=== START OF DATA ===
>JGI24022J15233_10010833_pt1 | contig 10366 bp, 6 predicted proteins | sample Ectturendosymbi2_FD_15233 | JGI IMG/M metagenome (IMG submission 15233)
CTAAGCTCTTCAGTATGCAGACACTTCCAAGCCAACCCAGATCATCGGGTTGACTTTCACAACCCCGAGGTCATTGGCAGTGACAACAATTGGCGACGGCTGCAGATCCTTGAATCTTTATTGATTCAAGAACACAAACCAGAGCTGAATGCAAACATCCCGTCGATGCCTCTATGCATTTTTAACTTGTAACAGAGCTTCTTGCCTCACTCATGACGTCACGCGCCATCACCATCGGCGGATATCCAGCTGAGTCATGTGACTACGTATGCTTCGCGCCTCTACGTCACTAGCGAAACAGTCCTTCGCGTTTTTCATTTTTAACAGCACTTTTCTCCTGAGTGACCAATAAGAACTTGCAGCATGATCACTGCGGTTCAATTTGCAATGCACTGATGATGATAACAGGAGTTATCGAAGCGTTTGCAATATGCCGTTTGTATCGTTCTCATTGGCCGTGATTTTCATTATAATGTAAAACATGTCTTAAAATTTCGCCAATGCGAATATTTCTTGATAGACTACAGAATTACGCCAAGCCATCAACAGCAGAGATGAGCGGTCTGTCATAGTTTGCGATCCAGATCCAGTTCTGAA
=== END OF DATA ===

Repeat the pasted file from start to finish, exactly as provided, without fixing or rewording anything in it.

>JGI24022J15233_10010833_pt1 | contig 10366 bp, 6 predicted proteins | sample Ectturendosymbi2_FD_15233 | JGI IMG/M metagenome (IMG submission 15233)
CTAAGCTCTTCAGTATGCAGACACTTCCAAGCCAACCCAGATCATCGGGTTGACTTTCACAACCCCGAGGTCATTGGCAGTGACAACAATTGGCGACGGCTGCAGATCCTTGAATCTTTATTGATTCAAGAACACAAACCAGAGCTGAATGCAAACATCCCGTCGATGCCTCTATGCATTTTTAACTTGTAACAGAGCTTCTTGCCTCACTCATGACGTCACGCGCCATCACCATCGGCGGATATCCAGCTGAGTCATGTGACTACGTATGCTTCGCGCCTCTACGTCACTAGCGAAACAGTCCTTCGCGTTTTTCATTTTTAACAGCACTTTTCTCCTGAGTGACCAATAAGAACTTGCAGCATGATCACTGCGGTTCAATTTGCAATGCACTGATGATGATAACAGGAGTTATCGAAGCGTTTGCAATATGCCGTTTGTATCGTTCTCATTGGCCGTGATTTTCATTATAATGTAAAACATGTCTTAAAATTTCGCCAATGCGAATATTTCTTGATAGACTACAGAATTACGCCAAGCCATCAACAGCAGAGATGAGCGGTCTGTCATAGTTTGCGATCCAGATCCAGTTCTGAA